The quality of american journalism, with few exceptions, is abysmally low. This site is a good indicator of that, with MDN making repeated, and often obvious, corrections to articles about Apple. Yet I do not think, for a minute, that journalists are ignorant and sloppy only when it comes to writing about Apple.

    Publications should be forced to print corrections and retractions, like reputable newspapers and journals do around the world.

    What is the value of truth in America today?

  8. I’d like to request a way to turn off MDN’s commentary within articles so that I could read the actual content without having to skip past all of the Apple fan-boy asskissing. It really is annoying. I appreciate the links to all of the stories, but I could really care less what MDN’s take on them are.

    Thanks.

  9. Thanks for that confirmation C1.

    Otherwise my gut reaction is: What’s the big deal, Adobe took their sweet time getting CS3 to OS X, and if Adobe really wants to kick things up a notch in its favor how about providing a non-flash-based h.264 media player for the iPhone. In the real world the truth is that Flash is just another vehicle for increasing Windows installations because, up to now, there have not been any OS X based flash servers for media industries, like broadcasting, the one I work in. Every time we get a Flash rep in here it’s always a discussion of how many Windows machines will be needed and how expensive it will be “to do it” on OS X versus Windows, and blah blah blah. From a content provider standpoint, incorporating Flash requires buying into Windows. What’s up with that!?

    But if you say the article is a load… then never mind.

  10. It pains me to bring these articles to you, but you should all read these to get a different perspective as to why flash isn’t on the iPhone:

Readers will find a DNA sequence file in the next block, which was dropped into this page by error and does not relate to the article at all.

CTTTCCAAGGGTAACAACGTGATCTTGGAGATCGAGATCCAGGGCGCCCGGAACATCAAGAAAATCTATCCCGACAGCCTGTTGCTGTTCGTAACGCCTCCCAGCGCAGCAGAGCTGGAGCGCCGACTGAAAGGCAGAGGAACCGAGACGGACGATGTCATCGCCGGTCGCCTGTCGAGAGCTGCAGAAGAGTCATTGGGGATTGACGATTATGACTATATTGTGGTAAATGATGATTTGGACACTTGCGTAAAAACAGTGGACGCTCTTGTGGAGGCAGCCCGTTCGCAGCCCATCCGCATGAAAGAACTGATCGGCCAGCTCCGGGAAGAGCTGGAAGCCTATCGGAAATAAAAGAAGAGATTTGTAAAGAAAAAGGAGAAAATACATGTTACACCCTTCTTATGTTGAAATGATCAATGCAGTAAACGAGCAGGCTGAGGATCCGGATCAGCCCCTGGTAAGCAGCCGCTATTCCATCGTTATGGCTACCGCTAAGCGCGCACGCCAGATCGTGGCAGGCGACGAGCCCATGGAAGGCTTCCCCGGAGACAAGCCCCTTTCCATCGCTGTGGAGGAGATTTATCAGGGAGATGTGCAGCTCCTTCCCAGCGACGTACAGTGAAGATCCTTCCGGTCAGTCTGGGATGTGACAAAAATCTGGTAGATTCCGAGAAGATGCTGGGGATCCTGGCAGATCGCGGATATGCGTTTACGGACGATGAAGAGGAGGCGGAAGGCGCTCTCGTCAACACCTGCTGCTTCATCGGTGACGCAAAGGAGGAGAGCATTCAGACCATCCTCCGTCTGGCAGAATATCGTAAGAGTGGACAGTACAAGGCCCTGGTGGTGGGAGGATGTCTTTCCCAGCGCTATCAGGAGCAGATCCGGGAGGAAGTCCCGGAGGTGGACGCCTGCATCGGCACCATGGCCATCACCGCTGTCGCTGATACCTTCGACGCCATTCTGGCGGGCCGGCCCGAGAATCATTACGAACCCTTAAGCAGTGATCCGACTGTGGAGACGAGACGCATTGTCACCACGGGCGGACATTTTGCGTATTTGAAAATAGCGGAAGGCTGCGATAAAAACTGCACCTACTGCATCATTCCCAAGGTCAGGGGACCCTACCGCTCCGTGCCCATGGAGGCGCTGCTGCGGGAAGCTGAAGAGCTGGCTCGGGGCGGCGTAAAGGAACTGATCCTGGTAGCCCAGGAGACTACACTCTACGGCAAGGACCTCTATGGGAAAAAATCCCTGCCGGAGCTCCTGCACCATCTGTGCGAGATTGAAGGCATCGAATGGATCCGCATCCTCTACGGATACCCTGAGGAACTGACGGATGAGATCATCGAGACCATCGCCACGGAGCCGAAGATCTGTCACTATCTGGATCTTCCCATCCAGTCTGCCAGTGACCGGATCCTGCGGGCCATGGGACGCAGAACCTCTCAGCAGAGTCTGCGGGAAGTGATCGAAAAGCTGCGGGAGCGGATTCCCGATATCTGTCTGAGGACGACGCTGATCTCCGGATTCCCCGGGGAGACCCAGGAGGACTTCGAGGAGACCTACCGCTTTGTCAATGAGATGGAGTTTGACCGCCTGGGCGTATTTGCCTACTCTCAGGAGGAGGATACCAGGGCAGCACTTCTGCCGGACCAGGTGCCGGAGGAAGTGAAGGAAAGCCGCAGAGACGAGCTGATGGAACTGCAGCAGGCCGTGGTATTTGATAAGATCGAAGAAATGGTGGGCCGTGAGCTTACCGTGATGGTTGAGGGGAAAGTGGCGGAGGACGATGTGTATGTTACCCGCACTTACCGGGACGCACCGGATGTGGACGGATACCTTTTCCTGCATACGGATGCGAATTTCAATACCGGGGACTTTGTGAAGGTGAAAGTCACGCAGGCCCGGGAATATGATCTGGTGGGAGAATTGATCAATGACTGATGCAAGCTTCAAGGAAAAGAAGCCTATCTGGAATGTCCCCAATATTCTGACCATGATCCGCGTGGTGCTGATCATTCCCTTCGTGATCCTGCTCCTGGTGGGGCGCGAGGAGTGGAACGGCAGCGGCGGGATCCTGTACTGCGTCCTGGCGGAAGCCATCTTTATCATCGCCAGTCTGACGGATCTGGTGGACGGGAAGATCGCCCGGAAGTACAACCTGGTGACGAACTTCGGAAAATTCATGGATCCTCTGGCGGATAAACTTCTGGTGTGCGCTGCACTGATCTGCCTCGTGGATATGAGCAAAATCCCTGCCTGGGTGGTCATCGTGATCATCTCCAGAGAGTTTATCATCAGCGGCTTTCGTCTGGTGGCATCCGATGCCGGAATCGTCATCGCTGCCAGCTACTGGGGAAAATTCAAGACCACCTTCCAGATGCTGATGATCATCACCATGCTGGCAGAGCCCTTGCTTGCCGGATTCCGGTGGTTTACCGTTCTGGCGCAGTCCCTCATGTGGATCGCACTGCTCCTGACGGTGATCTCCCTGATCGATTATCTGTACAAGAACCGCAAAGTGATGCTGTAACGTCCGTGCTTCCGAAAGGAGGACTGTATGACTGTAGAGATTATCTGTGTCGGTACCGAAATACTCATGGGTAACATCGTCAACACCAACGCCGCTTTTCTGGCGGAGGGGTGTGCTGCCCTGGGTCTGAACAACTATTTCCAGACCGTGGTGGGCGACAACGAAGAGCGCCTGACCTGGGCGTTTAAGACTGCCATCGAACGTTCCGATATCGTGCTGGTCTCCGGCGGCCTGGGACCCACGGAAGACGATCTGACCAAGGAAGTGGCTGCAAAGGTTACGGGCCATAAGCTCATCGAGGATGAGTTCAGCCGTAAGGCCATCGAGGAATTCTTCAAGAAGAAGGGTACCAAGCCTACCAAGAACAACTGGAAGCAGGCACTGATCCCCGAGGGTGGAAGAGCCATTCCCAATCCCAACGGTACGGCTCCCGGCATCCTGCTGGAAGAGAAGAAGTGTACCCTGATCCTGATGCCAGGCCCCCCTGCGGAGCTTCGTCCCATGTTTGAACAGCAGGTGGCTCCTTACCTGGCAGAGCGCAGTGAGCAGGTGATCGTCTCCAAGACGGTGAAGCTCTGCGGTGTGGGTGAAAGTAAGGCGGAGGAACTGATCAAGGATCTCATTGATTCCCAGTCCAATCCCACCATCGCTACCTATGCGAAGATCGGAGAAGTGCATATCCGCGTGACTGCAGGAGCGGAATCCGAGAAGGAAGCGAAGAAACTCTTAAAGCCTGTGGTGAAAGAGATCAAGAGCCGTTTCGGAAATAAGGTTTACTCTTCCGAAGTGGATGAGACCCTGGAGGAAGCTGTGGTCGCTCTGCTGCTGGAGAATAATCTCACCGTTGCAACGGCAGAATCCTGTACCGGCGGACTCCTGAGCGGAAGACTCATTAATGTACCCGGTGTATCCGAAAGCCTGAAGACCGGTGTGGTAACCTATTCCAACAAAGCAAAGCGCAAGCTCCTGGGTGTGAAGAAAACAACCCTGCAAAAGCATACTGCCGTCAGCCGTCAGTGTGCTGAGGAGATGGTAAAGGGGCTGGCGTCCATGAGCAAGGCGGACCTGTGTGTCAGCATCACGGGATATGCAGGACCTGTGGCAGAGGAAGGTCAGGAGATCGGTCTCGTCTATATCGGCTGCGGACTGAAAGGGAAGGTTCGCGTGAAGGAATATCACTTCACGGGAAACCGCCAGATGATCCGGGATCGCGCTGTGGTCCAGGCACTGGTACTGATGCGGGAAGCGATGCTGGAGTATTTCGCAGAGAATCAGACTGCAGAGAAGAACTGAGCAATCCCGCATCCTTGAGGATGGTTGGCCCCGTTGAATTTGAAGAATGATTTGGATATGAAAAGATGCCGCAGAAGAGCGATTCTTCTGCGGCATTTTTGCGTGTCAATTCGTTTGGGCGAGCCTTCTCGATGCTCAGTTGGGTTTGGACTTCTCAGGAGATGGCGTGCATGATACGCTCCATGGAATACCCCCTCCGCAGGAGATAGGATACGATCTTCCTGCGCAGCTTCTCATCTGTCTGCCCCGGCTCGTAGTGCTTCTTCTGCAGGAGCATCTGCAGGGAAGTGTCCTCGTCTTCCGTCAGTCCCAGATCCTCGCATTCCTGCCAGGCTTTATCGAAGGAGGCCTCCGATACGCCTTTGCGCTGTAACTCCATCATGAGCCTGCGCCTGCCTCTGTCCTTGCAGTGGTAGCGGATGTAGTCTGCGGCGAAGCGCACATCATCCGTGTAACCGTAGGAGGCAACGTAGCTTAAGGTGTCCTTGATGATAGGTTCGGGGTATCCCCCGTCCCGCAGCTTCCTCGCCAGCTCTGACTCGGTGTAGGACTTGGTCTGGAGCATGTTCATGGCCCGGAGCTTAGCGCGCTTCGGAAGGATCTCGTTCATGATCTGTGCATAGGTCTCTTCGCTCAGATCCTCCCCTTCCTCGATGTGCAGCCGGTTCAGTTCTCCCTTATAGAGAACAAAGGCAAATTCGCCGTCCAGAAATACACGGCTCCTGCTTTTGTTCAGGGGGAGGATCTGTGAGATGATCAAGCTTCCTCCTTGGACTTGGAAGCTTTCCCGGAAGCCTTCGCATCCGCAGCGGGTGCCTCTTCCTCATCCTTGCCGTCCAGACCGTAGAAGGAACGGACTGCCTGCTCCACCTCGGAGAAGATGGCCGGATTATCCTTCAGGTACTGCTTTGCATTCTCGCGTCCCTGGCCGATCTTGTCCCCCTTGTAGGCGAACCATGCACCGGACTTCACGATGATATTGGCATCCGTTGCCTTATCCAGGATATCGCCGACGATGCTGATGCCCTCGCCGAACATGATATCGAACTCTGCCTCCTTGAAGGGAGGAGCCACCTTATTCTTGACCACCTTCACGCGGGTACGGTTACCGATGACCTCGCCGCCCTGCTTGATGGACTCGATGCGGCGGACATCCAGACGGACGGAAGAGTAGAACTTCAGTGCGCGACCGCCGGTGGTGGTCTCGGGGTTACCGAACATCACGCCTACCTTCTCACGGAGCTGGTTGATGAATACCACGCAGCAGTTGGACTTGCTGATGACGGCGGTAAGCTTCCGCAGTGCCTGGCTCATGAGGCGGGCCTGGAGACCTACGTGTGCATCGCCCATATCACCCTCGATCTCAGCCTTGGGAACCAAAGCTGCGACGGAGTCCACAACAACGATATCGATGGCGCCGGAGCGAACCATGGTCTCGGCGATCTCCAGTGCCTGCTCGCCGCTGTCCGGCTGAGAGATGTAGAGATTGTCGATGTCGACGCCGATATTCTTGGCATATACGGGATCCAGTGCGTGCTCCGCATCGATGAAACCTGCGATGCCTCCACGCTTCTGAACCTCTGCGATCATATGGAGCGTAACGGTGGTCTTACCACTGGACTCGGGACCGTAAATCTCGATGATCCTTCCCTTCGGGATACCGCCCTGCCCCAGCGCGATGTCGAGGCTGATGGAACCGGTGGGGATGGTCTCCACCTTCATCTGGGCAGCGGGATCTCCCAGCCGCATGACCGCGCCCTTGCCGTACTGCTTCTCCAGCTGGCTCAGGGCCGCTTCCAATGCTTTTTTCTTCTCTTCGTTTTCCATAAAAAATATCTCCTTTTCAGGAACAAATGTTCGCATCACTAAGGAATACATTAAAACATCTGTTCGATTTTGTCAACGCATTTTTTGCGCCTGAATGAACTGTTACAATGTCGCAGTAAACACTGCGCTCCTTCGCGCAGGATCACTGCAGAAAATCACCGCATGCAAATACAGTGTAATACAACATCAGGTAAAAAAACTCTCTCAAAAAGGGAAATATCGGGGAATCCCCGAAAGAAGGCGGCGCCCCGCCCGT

http://www.iphoneatlas.com/2007/07/31/flash-on-the-iphone-whats-holding-it-back/

    http://www.iphoneatlas.com/2008/02/13/adobe-clueless-about-flash-on-iphone-technical-hurdles-remain/

    As a UI designer and Flash developer, I can tell you I would love to see Flash on the iPhone – but only if it could work as well as it does on the desktop – and we all know that flash is pretty much a memory hog, no matter how cool the UI for the application may be.

    The other thing that most of us don’t consider is that Flash is really tied to the notion of mouse-interaction – consider how, in an immersive flash experience, how many rollover effects you encounter and how they form the feedback loop, enhancing your experience. The iPhone has no “rollovers”, no mouse feedback, so the way flash listens for and responds to user interaction would have to change fundamentally. This may the biggest technical hurdle that stands in Adobe’s way to port a player to the iPhone – no to mention performance enhancements that will allow it to run in the much smaller memory footprint of mobile OS X.

    For now, it seems that flash simply can’t make it to the party in its current form.